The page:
The Bush administration says the United States and China face daunting energy challenges that the two nations should confront together. VOA's Michael Bowman reports from Washington, where Treasury Secretary Henry Paulson spoke before next week's meeting of the U.S.-China Strategic Economic Dialogue.

The United States remains the world's largest consumer of energy, but China's energy consumption is growing at the world's fastest pace. Both nations rely heavily on imported fuel, particularly oil, and the current spike in global oil prices is inflicting pain on both sides of the Pacific.

Treasury Secretary Paulson says the United States and China have common problems and common interests when it comes to energy.

"As the two largest net-importers of oil, China and the United States face similar challenges. We have a strong, shared interest in avoiding supply disruptions, increasing energy efficiency, promoting the efficiency and transparency of global energy markets to the benefit of all oil-importing nations, and expanding the availability and use of alternative energy sources," said Paulson.

Paulson was speaking at the Carnegie Endowment for International Peace. He said he looks forward to meeting with his Chinese counterpart and other officials during next week's meeting of the U.S.-China Strategic Economic Dialogue in Annapolis, Maryland - the organization's fourth Cabinet-level meeting.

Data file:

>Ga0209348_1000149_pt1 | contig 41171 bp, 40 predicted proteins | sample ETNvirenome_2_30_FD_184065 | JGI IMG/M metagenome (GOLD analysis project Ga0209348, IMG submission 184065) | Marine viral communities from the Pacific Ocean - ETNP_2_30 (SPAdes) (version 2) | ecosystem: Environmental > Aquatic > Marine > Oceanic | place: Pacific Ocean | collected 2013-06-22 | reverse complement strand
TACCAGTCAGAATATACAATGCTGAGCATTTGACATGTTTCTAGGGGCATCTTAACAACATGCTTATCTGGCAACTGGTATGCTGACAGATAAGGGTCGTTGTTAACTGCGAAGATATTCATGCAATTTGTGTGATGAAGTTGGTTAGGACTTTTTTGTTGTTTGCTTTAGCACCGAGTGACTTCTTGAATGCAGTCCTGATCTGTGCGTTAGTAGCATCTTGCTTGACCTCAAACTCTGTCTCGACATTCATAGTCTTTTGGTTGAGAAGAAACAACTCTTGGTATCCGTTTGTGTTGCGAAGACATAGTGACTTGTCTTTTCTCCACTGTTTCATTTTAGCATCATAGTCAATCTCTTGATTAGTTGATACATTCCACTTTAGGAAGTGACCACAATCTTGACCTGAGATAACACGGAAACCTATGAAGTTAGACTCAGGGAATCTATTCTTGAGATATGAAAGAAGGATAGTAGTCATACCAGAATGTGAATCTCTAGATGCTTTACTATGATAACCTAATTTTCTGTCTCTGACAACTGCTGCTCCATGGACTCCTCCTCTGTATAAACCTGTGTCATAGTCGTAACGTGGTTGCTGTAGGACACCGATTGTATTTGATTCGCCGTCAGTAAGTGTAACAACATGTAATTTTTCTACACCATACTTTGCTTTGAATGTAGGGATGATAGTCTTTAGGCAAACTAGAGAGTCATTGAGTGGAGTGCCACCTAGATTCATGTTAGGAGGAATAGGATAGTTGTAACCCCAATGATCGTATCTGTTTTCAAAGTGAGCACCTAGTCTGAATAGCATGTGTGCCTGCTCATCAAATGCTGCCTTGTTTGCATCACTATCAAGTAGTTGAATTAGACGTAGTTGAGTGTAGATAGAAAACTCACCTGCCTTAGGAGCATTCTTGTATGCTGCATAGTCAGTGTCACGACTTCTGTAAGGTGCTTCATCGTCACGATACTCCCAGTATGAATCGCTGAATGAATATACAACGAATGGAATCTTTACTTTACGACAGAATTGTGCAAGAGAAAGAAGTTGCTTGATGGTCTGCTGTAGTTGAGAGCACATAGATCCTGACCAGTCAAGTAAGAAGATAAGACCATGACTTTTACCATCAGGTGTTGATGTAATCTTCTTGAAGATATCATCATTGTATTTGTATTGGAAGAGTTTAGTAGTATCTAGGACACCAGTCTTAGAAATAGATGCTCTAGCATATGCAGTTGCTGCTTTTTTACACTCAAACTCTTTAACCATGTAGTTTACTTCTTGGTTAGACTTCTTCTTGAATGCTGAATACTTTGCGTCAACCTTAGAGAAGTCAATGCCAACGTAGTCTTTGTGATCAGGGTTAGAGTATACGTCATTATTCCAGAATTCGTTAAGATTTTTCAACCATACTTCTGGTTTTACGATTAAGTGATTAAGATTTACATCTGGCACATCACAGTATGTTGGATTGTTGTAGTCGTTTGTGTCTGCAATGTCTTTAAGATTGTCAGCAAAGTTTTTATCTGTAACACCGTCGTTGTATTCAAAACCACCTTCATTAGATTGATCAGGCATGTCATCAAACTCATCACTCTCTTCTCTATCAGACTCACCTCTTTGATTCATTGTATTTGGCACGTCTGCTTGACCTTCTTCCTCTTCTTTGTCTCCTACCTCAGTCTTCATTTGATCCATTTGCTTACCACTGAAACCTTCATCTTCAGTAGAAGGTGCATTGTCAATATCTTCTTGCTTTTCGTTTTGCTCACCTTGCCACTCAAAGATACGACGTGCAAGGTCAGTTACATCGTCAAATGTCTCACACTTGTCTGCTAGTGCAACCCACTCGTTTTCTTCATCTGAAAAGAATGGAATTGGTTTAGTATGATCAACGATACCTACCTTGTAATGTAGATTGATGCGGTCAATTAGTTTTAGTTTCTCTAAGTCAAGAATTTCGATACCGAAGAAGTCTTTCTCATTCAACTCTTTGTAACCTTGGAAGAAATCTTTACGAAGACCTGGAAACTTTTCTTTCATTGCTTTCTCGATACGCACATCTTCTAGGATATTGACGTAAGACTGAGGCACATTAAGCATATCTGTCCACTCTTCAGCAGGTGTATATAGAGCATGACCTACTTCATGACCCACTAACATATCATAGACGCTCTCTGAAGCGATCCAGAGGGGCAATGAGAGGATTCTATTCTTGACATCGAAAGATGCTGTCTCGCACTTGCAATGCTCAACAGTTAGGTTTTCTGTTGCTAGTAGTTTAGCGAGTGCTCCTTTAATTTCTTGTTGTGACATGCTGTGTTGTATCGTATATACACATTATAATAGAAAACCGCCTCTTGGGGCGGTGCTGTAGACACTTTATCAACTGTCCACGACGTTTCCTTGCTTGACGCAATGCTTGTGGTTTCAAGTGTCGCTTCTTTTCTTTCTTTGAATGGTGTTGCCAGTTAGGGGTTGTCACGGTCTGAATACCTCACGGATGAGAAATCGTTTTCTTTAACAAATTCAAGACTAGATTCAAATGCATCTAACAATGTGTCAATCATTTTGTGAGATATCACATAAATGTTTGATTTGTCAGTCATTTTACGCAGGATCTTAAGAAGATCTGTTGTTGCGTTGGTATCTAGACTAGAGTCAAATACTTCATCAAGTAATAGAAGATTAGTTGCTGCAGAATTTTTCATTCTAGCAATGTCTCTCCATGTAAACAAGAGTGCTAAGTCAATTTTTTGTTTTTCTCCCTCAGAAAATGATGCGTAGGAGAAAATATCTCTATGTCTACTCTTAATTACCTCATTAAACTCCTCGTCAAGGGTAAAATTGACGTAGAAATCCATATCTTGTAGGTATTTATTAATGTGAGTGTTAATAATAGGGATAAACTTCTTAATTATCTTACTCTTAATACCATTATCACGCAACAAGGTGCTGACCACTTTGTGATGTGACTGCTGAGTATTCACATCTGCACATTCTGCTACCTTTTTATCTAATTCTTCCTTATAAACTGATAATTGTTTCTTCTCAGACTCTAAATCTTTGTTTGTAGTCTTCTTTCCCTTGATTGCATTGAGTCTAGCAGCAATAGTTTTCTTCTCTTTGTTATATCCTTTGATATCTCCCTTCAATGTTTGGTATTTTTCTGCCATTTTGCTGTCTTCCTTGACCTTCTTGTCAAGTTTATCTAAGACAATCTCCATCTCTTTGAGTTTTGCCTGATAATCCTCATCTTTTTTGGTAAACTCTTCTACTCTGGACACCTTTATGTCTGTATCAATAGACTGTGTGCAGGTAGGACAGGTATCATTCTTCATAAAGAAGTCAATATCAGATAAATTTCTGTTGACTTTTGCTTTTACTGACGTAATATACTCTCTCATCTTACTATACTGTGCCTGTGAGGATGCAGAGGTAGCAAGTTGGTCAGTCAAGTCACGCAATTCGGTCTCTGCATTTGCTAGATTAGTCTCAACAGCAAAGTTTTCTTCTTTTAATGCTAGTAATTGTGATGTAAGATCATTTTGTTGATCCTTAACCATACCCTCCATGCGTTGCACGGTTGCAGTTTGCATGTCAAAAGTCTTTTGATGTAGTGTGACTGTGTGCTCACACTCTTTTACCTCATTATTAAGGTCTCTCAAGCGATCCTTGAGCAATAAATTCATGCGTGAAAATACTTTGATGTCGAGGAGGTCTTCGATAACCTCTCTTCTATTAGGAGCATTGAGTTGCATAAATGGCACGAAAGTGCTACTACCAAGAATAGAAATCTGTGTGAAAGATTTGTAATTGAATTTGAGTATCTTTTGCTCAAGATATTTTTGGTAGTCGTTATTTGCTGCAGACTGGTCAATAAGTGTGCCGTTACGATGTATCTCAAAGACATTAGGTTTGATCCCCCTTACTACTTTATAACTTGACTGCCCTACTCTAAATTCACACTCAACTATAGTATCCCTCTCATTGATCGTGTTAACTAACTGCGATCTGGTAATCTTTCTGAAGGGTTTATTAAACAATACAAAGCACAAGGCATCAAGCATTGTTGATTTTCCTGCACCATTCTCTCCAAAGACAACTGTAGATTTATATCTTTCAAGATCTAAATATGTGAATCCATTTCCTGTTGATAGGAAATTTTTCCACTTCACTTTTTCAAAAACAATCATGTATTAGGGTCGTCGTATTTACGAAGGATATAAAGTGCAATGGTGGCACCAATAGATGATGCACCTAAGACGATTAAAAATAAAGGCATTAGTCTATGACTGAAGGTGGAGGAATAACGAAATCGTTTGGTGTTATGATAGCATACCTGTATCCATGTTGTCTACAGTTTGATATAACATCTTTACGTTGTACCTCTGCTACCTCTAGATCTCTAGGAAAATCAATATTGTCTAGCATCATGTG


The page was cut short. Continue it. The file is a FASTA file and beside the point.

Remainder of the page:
Paulson noted that China has embraced price controls in an effort to curb soaring energy costs. He said the United States implemented a similar program in the 1970s with disastrous results: severe fuel shortages and a reduction in investments to boost energy supplies.

He urged China to allow greater reliance on the free market to determine energy prices, while also embracing new technologies to reduce consumption and promote conservation.

The secretary said Strategic Economic Dialogue discussions will go beyond energy matters to include overall trade between the two countries, currency valuation, the markedly high savings rate in China and the markedly low U.S. savings rate, as well as environmental issues.

Paulson said the United States will continue to marshal funds and resources to assist China as it struggles to recover from last month's devastating earthquake and subsequent aftershocks.